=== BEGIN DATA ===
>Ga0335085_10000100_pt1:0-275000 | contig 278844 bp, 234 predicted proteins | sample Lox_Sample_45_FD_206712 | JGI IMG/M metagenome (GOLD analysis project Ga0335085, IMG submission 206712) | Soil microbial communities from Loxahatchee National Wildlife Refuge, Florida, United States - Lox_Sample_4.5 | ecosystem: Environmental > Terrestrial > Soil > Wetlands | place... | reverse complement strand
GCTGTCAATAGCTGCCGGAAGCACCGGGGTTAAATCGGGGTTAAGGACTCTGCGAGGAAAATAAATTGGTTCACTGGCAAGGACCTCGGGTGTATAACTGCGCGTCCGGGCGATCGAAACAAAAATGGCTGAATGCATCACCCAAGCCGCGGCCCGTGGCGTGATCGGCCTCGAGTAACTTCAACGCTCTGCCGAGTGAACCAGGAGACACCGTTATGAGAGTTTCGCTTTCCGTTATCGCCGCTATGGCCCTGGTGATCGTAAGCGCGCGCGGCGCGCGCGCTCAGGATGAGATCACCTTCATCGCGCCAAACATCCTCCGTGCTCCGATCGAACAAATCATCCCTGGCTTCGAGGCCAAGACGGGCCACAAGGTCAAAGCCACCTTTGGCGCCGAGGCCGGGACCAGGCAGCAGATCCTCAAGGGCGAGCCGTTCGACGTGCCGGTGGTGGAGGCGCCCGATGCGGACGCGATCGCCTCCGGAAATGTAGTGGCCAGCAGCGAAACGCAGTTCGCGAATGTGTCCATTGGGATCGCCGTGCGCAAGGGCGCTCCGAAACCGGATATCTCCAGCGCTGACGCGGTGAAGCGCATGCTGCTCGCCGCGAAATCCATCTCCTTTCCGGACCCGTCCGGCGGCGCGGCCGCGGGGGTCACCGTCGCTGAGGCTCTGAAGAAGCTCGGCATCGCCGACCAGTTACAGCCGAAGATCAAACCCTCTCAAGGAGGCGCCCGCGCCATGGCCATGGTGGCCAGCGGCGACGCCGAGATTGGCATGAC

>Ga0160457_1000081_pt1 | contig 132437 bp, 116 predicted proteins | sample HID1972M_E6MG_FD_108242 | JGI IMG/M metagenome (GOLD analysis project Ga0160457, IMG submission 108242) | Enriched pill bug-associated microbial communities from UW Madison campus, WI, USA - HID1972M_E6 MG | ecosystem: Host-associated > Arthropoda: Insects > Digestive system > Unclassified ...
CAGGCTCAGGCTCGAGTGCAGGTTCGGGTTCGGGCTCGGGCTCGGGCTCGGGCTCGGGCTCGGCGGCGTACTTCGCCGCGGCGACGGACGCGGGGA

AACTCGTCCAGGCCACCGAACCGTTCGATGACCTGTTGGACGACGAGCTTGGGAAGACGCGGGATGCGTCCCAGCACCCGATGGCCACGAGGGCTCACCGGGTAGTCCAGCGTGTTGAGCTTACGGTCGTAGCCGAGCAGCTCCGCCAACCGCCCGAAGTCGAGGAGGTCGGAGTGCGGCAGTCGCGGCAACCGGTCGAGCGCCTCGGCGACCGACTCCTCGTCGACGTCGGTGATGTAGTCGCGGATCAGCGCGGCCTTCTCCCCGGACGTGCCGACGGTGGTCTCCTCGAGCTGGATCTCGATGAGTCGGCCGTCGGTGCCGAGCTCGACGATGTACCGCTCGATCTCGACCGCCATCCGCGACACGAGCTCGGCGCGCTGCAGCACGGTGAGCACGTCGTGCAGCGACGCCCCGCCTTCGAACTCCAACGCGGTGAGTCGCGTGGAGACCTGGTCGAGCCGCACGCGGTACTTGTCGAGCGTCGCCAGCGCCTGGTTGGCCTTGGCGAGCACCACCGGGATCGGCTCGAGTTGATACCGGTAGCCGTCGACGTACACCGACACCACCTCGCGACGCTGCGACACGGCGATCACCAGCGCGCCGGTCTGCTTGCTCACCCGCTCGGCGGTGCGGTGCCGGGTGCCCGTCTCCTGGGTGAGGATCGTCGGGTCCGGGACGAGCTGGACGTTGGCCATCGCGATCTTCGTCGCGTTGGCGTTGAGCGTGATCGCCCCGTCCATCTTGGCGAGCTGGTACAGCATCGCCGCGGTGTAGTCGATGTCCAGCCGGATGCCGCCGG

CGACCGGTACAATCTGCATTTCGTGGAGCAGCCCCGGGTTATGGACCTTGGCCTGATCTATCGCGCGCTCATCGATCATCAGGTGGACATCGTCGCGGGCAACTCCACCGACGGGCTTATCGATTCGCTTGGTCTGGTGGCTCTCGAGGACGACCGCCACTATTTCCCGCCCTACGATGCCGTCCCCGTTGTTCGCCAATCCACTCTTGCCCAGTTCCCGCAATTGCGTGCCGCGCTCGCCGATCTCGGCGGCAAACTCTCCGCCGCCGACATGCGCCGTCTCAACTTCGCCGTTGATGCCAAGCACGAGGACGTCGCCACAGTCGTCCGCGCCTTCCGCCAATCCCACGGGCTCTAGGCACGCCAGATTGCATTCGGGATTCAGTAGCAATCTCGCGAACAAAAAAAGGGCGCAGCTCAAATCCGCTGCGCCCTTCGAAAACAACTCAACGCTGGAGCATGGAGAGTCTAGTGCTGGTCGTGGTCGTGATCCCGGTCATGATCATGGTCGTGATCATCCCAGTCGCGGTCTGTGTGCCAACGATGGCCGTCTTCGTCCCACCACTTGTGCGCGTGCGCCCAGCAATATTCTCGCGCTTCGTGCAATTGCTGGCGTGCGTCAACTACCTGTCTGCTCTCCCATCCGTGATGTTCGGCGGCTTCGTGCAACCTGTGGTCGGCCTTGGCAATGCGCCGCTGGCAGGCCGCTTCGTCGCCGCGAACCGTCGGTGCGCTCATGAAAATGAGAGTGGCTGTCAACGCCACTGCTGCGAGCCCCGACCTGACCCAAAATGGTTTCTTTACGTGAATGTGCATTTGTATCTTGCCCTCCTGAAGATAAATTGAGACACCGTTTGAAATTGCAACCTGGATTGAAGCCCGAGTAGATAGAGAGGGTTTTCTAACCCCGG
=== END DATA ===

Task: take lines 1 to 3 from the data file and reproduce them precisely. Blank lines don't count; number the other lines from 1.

>Ga0335085_10000100_pt1:0-275000 | contig 278844 bp, 234 predicted proteins | sample Lox_Sample_45_FD_206712 | JGI IMG/M metagenome (GOLD analysis project Ga0335085, IMG submission 206712) | Soil microbial communities from Loxahatchee National Wildlife Refuge, Florida, United States - Lox_Sample_4.5 | ecosystem: Environmental > Terrestrial > Soil > Wetlands | place... | reverse complement strand
GCTGTCAATAGCTGCCGGAAGCACCGGGGTTAAATCGGGGTTAAGGACTCTGCGAGGAAAATAAATTGGTTCACTGGCAAGGACCTCGGGTGTATAACTGCGCGTCCGGGCGATCGAAACAAAAATGGCTGAATGCATCACCCAAGCCGCGGCCCGTGGCGTGATCGGCCTCGAGTAACTTCAACGCTCTGCCGAGTGAACCAGGAGACACCGTTATGAGAGTTTCGCTTTCCGTTATCGCCGCTATGGCCCTGGTGATCGTAAGCGCGCGCGGCGCGCGCGCTCAGGATGAGATCACCTTCATCGCGCCAAACATCCTCCGTGCTCCGATCGAACAAATCATCCCTGGCTTCGAGGCCAAGACGGGCCACAAGGTCAAAGCCACCTTTGGCGCCGAGGCCGGGACCAGGCAGCAGATCCTCAAGGGCGAGCCGTTCGACGTGCCGGTGGTGGAGGCGCCCGATGCGGACGCGATCGCCTCCGGAAATGTAGTGGCCAGCAGCGAAACGCAGTTCGCGAATGTGTCCATTGGGATCGCCGTGCGCAAGGGCGCTCCGAAACCGGATATCTCCAGCGCTGACGCGGTGAAGCGCATGCTGCTCGCCGCGAAATCCATCTCCTTTCCGGACCCGTCCGGCGGCGCGGCCGCGGGGGTCACCGTCGCTGAGGCTCTGAAGAAGCTCGGCATCGCCGACCAGTTACAGCCGAAGATCAAACCCTCTCAAGGAGGCGCCCGCGCCATGGCCATGGTGGCCAGCGGCGACGCCGAGATTGGCATGAC

>Ga0160457_1000081_pt1 | contig 132437 bp, 116 predicted proteins | sample HID1972M_E6MG_FD_108242 | JGI IMG/M metagenome (GOLD analysis project Ga0160457, IMG submission 108242) | Enriched pill bug-associated microbial communities from UW Madison campus, WI, USA - HID1972M_E6 MG | ecosystem: Host-associated > Arthropoda: Insects > Digestive system > Unclassified ...